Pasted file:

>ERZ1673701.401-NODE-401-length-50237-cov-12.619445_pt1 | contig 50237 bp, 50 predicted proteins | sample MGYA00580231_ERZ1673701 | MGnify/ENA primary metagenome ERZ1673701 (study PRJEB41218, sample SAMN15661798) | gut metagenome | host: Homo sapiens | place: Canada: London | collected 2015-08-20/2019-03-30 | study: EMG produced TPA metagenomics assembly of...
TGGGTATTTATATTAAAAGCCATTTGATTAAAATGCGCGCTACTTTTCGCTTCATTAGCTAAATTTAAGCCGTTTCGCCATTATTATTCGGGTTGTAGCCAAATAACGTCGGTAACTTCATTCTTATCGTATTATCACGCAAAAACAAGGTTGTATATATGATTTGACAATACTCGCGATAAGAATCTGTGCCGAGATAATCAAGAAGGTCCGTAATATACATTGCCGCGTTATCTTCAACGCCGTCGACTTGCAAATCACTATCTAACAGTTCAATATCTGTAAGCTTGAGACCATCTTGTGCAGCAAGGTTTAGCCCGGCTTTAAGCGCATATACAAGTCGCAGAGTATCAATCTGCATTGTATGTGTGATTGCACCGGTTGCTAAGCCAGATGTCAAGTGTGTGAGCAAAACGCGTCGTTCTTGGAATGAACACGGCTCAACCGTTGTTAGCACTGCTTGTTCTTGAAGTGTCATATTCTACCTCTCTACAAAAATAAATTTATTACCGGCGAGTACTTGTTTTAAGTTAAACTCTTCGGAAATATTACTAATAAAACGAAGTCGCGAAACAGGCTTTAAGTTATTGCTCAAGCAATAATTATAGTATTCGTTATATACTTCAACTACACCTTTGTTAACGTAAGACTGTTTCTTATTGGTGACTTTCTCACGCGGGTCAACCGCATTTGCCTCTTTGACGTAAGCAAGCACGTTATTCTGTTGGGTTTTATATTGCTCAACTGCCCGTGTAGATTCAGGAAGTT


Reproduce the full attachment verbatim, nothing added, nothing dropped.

>ERZ1673701.401-NODE-401-length-50237-cov-12.619445_pt1 | contig 50237 bp, 50 predicted proteins | sample MGYA00580231_ERZ1673701 | MGnify/ENA primary metagenome ERZ1673701 (study PRJEB41218, sample SAMN15661798) | gut metagenome | host: Homo sapiens | place: Canada: London | collected 2015-08-20/2019-03-30 | study: EMG produced TPA metagenomics assembly of...
TGGGTATTTATATTAAAAGCCATTTGATTAAAATGCGCGCTACTTTTCGCTTCATTAGCTAAATTTAAGCCGTTTCGCCATTATTATTCGGGTTGTAGCCAAATAACGTCGGTAACTTCATTCTTATCGTATTATCACGCAAAAACAAGGTTGTATATATGATTTGACAATACTCGCGATAAGAATCTGTGCCGAGATAATCAAGAAGGTCCGTAATATACATTGCCGCGTTATCTTCAACGCCGTCGACTTGCAAATCACTATCTAACAGTTCAATATCTGTAAGCTTGAGACCATCTTGTGCAGCAAGGTTTAGCCCGGCTTTAAGCGCATATACAAGTCGCAGAGTATCAATCTGCATTGTATGTGTGATTGCACCGGTTGCTAAGCCAGATGTCAAGTGTGTGAGCAAAACGCGTCGTTCTTGGAATGAACACGGCTCAACCGTTGTTAGCACTGCTTGTTCTTGAAGTGTCATATTCTACCTCTCTACAAAAATAAATTTATTACCGGCGAGTACTTGTTTTAAGTTAAACTCTTCGGAAATATTACTAATAAAACGAAGTCGCGAAACAGGCTTTAAGTTATTGCTCAAGCAATAATTATAGTATTCGTTATATACTTCAACTACACCTTTGTTAACGTAAGACTGTTTCTTATTGGTGACTTTCTCACGCGGGTCAACCGCATTTGCCTCTTTGACGTAAGCAAGCACGTTATTCTGTTGGGTTTTATATTGCTCAACTGCCCGTGTAGATTCAGGAAGTT